Fennel – For Looks and For Cooks

fennel

photo John Tann

I’ve grown fennel for quite a few years, partly because it is so easy to grow and partly because it is a very striking plant. It is a herbaceous perennial which dies back in winter. Provide some protection if temperatures drop below –10c. Plant your fennel so it gets maximum sun in the growing season. Be aware that it spreads easily to places you may not want. I have read one tip suggesting it should not be planted near potatoes or tomatoes as they hinder each other.

My single fennel plant is Foeniculum vulgare which I grow for its looks. It grows to over seven feet and has wonderful feathery leaves. The flowers are yellow umbilifers, very attractive to insects.

They can easily be grown from seed or from cuttings and will thrive in a wide range of climates. You can also divide the roots of an existing plant. Many gardeners grow them for their culinary uses. I let mine grow and grow and don’t cut it back unless it looks a mess. Sow the seeds early in the spring and plant successive crops if you are going to use a lot for cooking.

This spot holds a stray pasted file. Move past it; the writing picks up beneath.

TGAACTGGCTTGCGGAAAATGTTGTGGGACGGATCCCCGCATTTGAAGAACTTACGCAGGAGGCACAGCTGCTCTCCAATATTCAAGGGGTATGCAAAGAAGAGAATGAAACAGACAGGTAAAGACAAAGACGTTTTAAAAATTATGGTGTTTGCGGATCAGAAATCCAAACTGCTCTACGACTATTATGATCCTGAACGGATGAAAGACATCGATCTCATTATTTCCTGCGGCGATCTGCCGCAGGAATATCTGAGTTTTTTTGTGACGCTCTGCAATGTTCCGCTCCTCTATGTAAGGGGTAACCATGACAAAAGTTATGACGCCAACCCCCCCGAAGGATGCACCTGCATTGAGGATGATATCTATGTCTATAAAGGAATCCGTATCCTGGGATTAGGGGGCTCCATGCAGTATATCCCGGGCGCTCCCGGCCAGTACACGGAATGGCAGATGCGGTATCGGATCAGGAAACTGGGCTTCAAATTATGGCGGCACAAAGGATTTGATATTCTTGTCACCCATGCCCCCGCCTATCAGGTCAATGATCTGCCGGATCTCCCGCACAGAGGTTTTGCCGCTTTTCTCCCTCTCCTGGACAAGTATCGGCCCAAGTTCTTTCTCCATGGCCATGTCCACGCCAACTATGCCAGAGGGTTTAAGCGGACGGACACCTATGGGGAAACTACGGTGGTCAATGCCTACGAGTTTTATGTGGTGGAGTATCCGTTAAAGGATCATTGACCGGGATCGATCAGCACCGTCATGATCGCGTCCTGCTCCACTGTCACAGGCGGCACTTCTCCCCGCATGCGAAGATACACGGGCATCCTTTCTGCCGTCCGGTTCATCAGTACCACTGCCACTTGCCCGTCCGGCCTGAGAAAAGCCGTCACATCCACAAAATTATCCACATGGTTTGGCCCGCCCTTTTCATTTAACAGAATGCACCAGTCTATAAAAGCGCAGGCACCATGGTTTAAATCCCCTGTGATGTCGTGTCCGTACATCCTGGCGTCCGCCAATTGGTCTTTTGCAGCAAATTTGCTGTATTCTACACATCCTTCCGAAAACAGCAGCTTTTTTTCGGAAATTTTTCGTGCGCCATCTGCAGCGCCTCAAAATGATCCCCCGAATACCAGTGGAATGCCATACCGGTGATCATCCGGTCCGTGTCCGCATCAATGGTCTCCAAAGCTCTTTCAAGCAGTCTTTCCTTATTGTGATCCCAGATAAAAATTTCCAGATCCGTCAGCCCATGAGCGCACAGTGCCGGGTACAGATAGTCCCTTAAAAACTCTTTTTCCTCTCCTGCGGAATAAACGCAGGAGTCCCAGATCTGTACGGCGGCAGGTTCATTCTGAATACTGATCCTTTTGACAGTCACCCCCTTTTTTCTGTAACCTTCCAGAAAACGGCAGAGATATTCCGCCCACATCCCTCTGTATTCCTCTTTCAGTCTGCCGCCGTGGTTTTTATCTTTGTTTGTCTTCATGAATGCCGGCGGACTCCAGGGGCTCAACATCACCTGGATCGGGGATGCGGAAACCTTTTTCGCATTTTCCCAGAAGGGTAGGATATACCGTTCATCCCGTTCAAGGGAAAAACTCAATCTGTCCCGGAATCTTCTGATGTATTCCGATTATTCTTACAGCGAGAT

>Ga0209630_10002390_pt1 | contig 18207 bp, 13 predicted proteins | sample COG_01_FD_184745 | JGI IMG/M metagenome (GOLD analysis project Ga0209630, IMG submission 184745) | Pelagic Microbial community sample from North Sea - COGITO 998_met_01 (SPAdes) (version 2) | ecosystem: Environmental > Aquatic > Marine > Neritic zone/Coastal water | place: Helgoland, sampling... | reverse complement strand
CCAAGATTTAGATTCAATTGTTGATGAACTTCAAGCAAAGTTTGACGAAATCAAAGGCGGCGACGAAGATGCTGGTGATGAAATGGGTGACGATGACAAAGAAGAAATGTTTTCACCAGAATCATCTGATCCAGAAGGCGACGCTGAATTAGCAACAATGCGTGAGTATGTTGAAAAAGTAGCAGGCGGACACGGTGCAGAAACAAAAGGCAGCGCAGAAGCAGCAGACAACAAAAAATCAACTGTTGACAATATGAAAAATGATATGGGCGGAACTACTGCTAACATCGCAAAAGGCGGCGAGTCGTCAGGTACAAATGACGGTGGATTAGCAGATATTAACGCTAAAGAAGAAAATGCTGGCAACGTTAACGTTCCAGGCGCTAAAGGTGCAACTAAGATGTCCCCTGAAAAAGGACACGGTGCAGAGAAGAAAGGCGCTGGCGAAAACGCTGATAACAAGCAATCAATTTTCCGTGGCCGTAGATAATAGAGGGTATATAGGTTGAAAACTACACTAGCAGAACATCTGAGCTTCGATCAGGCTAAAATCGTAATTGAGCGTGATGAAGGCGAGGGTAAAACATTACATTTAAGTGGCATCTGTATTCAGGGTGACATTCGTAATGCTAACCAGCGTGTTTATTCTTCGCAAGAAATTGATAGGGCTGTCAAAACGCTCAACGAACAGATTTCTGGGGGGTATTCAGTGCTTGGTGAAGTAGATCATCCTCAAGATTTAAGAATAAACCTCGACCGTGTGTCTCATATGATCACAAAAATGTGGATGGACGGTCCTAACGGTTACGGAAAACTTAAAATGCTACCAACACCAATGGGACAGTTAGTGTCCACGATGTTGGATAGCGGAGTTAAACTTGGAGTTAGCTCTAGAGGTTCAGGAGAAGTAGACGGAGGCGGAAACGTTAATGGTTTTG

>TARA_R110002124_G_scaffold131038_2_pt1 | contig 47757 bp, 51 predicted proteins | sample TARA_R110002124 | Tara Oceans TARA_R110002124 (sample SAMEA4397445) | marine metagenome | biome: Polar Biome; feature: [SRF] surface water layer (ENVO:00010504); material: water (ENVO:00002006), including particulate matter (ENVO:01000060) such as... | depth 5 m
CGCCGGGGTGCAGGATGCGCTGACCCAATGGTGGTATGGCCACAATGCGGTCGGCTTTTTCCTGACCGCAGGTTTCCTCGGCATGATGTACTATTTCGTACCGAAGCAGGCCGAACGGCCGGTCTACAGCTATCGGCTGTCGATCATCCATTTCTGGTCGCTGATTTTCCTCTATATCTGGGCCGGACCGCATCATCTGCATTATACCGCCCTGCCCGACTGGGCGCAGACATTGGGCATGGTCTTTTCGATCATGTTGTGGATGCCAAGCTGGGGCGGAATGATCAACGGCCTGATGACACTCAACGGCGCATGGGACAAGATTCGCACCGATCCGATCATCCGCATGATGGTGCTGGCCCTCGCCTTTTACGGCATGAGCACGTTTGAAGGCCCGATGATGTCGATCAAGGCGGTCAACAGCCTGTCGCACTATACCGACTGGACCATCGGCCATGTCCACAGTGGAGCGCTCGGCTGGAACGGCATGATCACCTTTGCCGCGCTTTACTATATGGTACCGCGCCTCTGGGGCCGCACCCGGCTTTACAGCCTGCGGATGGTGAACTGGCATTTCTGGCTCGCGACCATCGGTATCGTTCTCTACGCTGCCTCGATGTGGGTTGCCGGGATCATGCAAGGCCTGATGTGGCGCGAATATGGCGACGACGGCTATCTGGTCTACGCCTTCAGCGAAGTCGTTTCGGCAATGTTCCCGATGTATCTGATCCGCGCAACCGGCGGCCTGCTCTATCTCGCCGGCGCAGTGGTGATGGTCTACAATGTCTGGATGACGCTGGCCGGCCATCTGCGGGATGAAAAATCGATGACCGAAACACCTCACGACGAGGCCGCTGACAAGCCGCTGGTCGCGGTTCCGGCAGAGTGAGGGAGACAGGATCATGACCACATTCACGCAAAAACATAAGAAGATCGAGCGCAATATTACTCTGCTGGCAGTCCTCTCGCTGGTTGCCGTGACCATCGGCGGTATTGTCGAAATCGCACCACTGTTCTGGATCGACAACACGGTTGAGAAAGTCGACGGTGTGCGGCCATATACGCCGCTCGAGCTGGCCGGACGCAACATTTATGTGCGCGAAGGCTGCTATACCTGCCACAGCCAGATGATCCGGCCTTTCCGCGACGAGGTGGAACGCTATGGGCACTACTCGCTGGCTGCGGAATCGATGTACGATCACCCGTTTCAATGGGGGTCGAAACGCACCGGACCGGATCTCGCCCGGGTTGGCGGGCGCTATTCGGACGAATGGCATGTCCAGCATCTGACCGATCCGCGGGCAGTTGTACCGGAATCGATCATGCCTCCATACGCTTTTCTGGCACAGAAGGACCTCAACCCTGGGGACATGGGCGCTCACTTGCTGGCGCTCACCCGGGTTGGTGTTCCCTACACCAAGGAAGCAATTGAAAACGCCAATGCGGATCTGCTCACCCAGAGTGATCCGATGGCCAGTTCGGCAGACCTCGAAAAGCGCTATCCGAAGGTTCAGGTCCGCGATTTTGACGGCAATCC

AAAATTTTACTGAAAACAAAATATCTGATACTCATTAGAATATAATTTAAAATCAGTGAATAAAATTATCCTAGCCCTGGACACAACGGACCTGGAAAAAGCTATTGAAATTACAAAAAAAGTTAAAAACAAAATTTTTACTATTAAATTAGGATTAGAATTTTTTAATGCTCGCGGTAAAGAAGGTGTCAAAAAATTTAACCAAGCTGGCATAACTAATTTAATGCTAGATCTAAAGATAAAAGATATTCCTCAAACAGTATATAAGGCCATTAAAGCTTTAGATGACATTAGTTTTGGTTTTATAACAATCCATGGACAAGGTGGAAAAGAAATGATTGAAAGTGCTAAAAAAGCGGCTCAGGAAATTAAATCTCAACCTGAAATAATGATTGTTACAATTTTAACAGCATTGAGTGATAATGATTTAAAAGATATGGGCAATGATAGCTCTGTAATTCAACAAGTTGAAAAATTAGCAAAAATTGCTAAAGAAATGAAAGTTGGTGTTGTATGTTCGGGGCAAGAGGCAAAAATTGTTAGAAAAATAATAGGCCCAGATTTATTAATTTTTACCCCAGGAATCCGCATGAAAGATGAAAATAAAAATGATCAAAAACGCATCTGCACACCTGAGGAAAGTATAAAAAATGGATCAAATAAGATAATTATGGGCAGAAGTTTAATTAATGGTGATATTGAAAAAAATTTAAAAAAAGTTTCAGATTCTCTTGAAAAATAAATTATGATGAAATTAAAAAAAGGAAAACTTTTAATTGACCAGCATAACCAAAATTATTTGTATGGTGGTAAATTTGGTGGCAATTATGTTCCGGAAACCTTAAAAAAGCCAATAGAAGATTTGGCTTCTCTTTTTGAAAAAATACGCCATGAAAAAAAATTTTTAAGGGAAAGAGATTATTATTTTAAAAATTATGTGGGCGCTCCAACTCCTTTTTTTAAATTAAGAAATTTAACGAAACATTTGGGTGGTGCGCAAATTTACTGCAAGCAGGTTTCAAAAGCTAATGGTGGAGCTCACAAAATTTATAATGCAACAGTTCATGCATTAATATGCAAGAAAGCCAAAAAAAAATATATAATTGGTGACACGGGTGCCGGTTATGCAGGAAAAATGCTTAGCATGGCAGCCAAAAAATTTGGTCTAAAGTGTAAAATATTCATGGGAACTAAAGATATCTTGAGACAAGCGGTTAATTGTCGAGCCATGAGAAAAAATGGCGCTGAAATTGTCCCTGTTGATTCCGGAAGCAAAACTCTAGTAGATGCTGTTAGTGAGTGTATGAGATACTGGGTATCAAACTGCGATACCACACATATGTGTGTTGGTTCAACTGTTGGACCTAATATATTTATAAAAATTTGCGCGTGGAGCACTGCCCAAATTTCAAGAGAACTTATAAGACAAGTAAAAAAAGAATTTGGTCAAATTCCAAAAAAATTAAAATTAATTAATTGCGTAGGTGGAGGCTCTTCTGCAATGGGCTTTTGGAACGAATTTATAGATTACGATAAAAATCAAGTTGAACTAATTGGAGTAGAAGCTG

The feathery leaves, and seeds have a strong aniseed flavour and are used in many types of cooking., from salads to fish to Asian cooking. However is  not the same as anise, which is a different plant.

 

fennel

Fennel looks great even in winter

The fennel bulb makes a great vegetable and the best varieties for this are finoccio or Florence fennel. As the plant grows, earth up the bulbs so they keep their white colour.

You can see stacks of these in markets all over the Mediterranean to be eaten raw in salads or cooked. The possibilities for cooking are endless and include roasting, baking in cream, making soup or using the seeds for flavouring.

Bulb fennel

Bulb fennel: photo Nick Saltmarsh

Photo credit links: Nick Saltmarsh; John Tann.

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